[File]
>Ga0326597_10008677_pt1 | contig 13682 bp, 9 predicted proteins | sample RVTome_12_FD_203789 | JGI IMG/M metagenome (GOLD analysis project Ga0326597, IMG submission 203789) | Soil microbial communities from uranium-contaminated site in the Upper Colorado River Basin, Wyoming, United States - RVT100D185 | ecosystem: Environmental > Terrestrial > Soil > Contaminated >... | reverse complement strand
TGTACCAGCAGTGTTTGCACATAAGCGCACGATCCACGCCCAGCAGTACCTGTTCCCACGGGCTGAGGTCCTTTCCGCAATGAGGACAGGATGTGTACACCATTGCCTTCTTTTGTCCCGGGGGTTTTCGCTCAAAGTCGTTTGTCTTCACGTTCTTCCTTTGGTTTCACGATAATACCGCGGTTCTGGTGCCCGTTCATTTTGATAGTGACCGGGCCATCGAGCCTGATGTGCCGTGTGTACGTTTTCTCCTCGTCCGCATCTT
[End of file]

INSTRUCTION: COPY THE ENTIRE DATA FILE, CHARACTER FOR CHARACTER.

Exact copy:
>Ga0326597_10008677_pt1 | contig 13682 bp, 9 predicted proteins | sample RVTome_12_FD_203789 | JGI IMG/M metagenome (GOLD analysis project Ga0326597, IMG submission 203789) | Soil microbial communities from uranium-contaminated site in the Upper Colorado River Basin, Wyoming, United States - RVT100D185 | ecosystem: Environmental > Terrestrial > Soil > Contaminated >... | reverse complement strand
TGTACCAGCAGTGTTTGCACATAAGCGCACGATCCACGCCCAGCAGTACCTGTTCCCACGGGCTGAGGTCCTTTCCGCAATGAGGACAGGATGTGTACACCATTGCCTTCTTTTGTCCCGGGGGTTTTCGCTCAAAGTCGTTTGTCTTCACGTTCTTCCTTTGGTTTCACGATAATACCGCGGTTCTGGTGCCCGTTCATTTTGATAGTGACCGGGCCATCGAGCCTGATGTGCCGTGTGTACGTTTTCTCCTCGTCCGCATCTT